I was not sure whether I could do that, especially seeing Ted fall and all that. And Ted climbs harder than me, and I know Ted always thinks I can climb harder than I say I can. Still, I started to rig myself, “it doesn’t hurt to try,” I thought. I soon found out that not only did the crack require lie-backing, but it was overhanging, possibly the worst combination. My feet slipped off at one point, and the worse part was I never really felt my Stealth rubber sticked to the rock because the rock was moist. “This is 5.9?” I asked myself. I’ve top-roped 5.9 lie-back cracks in Yosemite, and this was way harder. Before I even reached the 2-cam anchor, my arms were tired. I yelled “take” once I reached the point, no doubt.

The rest of the climb looked easier, but what you see is not always what you get. I was ambitious enough to plan on free leading, but after all I got to respect mother nature and be realistic about my limits. I sighed, and started to aid my way up. I put in a piece, pulled on it, rested on it and put in another piece and kept repeating the process. Finally I felt a jug behind the rock to my upper right corner, and hopped onto a nice stance to set up a belay anchor.

Ted and I studied the topo again. To the right of the 5.9 lie-back crack, there was another variation which was also a crack; the difference was this newly discovered variation was rated 5.10+ or A1. We suspected that we in fact climbed the harder crack, and we kind of confirmed that with the information we gathered from the surroundings. Well, figuring out which line we climbed wasn’t our focus then; we had probably spent at least a couple hours on that pitch. The clock was ticking. We didn’t start early and now we didn’t even have time to regret our over-optimism.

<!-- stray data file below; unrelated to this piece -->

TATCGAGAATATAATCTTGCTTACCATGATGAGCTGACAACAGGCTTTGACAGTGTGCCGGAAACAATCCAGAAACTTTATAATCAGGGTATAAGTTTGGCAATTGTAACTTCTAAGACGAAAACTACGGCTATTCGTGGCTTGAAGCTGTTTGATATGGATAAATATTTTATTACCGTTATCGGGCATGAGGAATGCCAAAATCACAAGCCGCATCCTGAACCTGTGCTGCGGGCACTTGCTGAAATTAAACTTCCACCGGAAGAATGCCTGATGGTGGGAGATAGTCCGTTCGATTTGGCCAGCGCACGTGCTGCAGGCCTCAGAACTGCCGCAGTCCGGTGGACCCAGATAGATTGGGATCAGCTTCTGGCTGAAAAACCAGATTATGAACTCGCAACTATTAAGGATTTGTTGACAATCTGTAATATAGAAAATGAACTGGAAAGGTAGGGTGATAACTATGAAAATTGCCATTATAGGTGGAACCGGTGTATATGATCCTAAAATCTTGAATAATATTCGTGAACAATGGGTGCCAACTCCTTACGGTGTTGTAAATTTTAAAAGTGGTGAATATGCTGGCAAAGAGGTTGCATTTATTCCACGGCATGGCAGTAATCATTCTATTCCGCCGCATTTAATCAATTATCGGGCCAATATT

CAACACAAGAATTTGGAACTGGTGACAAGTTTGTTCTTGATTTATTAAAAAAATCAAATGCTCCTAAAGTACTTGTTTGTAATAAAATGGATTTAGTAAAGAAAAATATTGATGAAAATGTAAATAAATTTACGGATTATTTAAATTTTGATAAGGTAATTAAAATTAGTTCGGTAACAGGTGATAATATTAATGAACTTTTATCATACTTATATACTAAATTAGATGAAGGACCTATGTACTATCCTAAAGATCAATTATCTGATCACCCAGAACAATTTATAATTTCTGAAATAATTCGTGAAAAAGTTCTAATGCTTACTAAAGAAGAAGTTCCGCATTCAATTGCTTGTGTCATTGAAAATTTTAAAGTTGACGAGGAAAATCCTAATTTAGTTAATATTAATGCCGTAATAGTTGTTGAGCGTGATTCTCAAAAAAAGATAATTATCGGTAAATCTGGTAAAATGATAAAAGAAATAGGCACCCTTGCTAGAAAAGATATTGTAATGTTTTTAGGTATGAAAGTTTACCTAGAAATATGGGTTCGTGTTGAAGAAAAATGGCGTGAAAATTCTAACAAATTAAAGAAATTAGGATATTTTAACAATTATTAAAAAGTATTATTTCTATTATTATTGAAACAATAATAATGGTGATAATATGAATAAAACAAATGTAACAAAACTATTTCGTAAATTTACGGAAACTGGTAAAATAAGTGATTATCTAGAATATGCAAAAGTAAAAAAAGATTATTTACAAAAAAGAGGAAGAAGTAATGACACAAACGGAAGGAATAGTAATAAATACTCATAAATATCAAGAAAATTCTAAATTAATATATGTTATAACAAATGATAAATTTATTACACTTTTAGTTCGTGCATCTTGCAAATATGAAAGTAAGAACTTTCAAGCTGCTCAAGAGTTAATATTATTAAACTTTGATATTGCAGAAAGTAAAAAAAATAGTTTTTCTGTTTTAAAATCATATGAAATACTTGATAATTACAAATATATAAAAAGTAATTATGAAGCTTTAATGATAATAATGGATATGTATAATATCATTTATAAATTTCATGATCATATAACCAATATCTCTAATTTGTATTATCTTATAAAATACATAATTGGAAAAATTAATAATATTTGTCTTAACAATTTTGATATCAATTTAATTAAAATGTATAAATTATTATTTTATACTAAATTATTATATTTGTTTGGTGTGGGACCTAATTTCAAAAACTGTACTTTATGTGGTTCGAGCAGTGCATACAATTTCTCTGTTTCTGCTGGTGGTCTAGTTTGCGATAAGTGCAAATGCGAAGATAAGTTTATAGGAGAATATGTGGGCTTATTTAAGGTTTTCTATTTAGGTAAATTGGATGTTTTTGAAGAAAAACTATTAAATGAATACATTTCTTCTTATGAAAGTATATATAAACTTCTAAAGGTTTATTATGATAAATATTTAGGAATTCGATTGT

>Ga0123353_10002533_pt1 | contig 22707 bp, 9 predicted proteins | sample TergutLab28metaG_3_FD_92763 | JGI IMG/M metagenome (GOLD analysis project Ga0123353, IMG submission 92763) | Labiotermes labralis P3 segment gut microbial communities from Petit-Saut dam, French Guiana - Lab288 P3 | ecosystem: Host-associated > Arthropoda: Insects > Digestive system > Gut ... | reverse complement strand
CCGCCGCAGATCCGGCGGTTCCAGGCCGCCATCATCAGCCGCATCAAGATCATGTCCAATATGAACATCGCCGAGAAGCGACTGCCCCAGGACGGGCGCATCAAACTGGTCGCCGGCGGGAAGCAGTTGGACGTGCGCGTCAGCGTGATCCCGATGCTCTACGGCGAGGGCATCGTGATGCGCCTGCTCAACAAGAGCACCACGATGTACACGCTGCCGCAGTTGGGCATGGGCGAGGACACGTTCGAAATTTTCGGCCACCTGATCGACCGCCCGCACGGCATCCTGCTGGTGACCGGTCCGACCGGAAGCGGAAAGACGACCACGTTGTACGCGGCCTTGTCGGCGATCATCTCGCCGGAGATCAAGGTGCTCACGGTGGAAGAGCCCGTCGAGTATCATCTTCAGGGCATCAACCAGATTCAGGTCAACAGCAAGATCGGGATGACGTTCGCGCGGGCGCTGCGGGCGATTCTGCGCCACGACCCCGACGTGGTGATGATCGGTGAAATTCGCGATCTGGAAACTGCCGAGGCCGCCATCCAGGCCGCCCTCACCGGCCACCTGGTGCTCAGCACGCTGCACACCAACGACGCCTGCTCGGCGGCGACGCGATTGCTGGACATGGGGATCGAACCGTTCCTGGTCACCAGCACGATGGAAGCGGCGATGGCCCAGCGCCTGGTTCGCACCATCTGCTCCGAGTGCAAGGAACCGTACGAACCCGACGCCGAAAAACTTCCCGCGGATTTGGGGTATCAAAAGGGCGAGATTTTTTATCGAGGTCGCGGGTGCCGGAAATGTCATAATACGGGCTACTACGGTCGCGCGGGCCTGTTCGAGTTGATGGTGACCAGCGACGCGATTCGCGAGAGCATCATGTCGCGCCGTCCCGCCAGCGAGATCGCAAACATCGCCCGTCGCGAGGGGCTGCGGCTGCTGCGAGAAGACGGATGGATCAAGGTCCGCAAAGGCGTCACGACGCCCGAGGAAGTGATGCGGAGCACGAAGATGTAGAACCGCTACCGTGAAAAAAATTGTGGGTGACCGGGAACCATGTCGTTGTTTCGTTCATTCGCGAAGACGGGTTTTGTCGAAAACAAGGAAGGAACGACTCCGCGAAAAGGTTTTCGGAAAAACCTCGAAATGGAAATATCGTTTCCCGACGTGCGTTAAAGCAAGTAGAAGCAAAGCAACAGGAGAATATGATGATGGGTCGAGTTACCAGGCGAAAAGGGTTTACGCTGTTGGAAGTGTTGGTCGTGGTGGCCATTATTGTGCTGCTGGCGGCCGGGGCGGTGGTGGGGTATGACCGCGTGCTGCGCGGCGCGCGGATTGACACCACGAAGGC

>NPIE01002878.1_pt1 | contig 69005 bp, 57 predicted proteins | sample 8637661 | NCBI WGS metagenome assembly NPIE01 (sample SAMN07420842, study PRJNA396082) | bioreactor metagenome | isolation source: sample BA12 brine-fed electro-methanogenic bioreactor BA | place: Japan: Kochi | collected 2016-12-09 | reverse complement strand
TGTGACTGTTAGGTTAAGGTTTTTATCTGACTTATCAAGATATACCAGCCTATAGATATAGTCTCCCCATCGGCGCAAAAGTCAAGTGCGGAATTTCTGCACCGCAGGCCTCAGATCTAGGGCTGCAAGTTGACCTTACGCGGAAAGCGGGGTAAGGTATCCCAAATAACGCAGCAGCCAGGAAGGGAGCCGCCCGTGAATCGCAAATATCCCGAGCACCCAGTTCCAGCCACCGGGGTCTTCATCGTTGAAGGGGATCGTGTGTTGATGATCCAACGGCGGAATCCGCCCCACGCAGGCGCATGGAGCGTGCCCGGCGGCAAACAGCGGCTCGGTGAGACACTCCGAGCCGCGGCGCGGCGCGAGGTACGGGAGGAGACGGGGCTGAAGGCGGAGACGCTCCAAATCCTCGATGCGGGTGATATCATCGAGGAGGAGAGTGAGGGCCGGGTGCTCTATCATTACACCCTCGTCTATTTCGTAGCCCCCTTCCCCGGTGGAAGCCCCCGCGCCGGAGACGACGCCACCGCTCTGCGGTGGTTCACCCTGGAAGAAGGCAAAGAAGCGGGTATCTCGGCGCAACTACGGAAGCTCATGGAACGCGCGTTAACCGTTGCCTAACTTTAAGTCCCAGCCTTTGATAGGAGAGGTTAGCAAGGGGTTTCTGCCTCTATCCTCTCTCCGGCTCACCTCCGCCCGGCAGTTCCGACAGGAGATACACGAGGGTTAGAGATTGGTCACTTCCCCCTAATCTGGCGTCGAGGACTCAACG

The rest of the climb was uneventful. We got a 5.7+ twin 5-inch crack that required bear-hugging move and some super run-out easy slab climbing. On our way down, Ted and I didn’t talk much; our goal was to hit the approach trail before sunset and we made it. We made some dinner and slept in the car. The next day we did not climb Liberty Bell as planned and I appreciated that the rain which came afterwards helped to justify our decision.

Neither Ted nor I had predicted that July 22 would turn out to be a long day, but I gained precious experience and had much fun. Now, let me tell you “Yes I’ve been in Pacific Northwest.”

7 thoughts on “Cascades – South Early Winter Spire”

  1. hi,i am visiting here again now . i saw you make mention of the essay. I admire you。 good luck to you when you continues on the road.

  2. @primitives,
    i might go to China and climb for a couple weeks in Nov. still trying to figure out how to arrange it. My destination will be Yangshuo, if you have any suggestions for me, that’ll be great!!

    i heard that the climbers in Bellingham pretty much know each other. I bumped into two Bellingham climbers when I was climbing at Squamish and they happened to climb with Ted before too. Climbing community in Bellingham is a small and warm world. Maybe Ted knows your uncle too.

  3. Thanks for the TR. I came across this page when doing research on SW buttress route. We are doing it this weekend. 3 out of 4 of us are Chinese 🙂